Bill Starr has jumped out of airplanes. Every year, he goes fishing in Alaska among wild bears. But he says no experience compares to a balloon ride over the Serengeti: “There were animals as far as the eye could see – wildebeest, zebra, ostrich, hyenas. Nothing tops that. I could tell you about that balloon ride until the cows come home, but you really have to see it to believe it.”
Starr, who lives in Billings, Montana, went on an Ujuzi safari to Tanzania with his wife and six friends in February. It was his first trip to Africa, and he’d spent much of the previous year reading about Tanzania and its wildlife to get ready. “But nothing can prepare you for it,” he says. “The trip was beyond my expectations. It’s one thing to look at pictures of animals. It’s another thing to be standing there with them right next to you.”
In Ngorongoro Conservation Area, a male lion walked right up to his group’s slowly moving vehicle to inspect it. At Tarangire National Park, they came upon a pack of 27 African wild dogs – a sight so unusual that even their guide was over the moon at the encounter.
While staying at Kikoti Safari Camp, located on a scenic hill outside of Tarangire National Park, the group took a morning hike in the camp’s wilderness reserve. They saw baboons, impala and even a Cape buffalo. A guide carried a spear in case any of the wildlife became hostile, but all of their encounters were peaceful thanks to the guides’ experience in wilderness treks and reading the body language of animals.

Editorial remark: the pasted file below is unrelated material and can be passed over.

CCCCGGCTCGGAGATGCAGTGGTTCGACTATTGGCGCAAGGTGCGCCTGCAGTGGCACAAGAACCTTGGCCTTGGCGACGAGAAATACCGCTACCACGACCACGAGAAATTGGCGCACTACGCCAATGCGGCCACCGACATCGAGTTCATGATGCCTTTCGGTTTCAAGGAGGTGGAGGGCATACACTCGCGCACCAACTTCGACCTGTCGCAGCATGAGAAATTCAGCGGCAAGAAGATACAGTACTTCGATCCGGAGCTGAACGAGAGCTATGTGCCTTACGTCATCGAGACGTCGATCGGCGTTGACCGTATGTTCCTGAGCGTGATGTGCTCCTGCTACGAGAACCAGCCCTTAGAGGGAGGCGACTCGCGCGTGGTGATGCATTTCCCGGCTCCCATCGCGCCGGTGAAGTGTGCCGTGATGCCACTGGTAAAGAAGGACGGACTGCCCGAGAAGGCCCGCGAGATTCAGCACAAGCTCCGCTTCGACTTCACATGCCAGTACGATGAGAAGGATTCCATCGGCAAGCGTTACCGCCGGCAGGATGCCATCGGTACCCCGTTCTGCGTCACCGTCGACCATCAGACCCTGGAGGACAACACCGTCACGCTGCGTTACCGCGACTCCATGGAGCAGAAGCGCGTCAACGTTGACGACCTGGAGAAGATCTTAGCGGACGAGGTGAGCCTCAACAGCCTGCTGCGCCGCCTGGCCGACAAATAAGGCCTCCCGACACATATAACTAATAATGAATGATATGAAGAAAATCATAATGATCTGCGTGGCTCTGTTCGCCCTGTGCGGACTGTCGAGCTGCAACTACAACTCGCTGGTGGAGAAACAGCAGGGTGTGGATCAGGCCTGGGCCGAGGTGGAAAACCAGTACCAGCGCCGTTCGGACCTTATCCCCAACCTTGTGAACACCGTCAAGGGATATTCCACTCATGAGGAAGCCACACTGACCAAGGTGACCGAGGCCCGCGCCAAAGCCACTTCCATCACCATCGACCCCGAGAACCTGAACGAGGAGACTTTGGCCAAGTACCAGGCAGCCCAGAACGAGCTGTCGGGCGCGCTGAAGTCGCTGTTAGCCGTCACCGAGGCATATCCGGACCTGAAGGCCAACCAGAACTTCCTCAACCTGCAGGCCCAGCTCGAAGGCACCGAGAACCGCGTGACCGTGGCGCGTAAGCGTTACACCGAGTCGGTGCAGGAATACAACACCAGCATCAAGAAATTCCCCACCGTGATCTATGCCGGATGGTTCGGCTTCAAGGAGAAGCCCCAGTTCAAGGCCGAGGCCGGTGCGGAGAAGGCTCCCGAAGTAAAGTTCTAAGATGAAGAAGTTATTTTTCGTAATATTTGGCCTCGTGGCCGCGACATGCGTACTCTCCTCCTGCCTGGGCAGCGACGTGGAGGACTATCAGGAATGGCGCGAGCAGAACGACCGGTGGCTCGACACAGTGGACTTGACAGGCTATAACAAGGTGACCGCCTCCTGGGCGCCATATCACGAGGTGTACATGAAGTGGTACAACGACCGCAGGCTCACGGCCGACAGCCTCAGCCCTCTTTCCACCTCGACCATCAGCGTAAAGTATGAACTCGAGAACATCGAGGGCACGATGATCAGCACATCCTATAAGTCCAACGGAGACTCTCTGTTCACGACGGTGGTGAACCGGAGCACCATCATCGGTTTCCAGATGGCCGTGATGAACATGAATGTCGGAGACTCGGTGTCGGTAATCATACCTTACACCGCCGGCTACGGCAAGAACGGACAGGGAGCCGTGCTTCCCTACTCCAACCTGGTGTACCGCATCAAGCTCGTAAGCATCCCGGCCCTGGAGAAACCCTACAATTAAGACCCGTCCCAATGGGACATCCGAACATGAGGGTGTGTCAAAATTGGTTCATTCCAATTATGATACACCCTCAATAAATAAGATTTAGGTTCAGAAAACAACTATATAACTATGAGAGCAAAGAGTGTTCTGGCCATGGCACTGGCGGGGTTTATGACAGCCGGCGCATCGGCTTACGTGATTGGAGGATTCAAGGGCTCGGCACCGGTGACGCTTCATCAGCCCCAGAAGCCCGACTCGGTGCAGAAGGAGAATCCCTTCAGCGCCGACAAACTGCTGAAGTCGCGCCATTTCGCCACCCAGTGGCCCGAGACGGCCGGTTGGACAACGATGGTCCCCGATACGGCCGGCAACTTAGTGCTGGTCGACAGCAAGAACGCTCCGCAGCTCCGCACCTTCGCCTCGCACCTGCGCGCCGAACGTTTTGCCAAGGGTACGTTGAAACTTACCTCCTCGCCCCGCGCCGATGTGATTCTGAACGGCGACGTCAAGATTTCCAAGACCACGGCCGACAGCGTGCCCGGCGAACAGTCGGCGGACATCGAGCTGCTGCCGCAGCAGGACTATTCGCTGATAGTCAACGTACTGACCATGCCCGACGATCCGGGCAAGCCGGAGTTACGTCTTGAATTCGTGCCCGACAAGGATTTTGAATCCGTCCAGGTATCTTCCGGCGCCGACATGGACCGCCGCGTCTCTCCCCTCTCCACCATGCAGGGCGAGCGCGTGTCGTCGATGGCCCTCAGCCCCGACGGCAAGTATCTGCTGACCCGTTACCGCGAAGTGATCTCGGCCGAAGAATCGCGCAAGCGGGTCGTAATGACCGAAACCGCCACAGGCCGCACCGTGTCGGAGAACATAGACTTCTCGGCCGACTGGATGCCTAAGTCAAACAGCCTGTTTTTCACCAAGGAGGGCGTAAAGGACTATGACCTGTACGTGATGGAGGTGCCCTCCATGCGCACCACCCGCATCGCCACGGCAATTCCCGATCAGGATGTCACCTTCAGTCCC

Starr’s group also took a night game drive, allowing them to see many animals rarely seen during the day. These included bush babies, tiny nocturnal primates with huge eyes and a baby-like cry; and springhares, rodents that look like a cross between a kangaroo and a rabbit but are not directly related to either.
Staying at a mobile tented camp called Zebra Camp was an integral part of what made the safari so memorable, says Starr. The camp moves with the wildebeest migration, and Starr’s group spent three nights there while visiting the Ngorongoro Conservation Area and Serengeti. “The Zebra Camp was outstanding. There is nothing that can top living next to the Serengeti in a tent, and the service was excellent.”
Even though the camp moves frequently, it was incredibly comfortable – with real beds, showers with hot water, chemical toilets that were cleaned out daily, and electricity from a generator. Even though it was in the middle of the wilderness, the service and incredible food were on par with with a luxury hotel’s. “We had a fantastic chef,” he says, recalling the sculptures that the kitchen staff would carve out of the melons they served at breakfast.
Starr says he would recommend Ujuzi “to anyone planning a safari to Tanzania. It was the finest trip of my life. We saw every animal that we desired up close and personal. And our guides, Modi and Amini, were excellent. We felt like they were family by the end of the safari. ”
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Thank you to Bill’s friend John Traeger for allowing us to share some of his photos from the trip!
Enjoy this music video of highlights from my recent trip to Tanzania! It was tough narrowing hours of video down to just a couple of minutes, but somehow we managed to get dozens of animals and five national parks in there. I think my favorite capture is the cheetah stalking and chasing its prey in the Serengeti. What’s your favorite footage?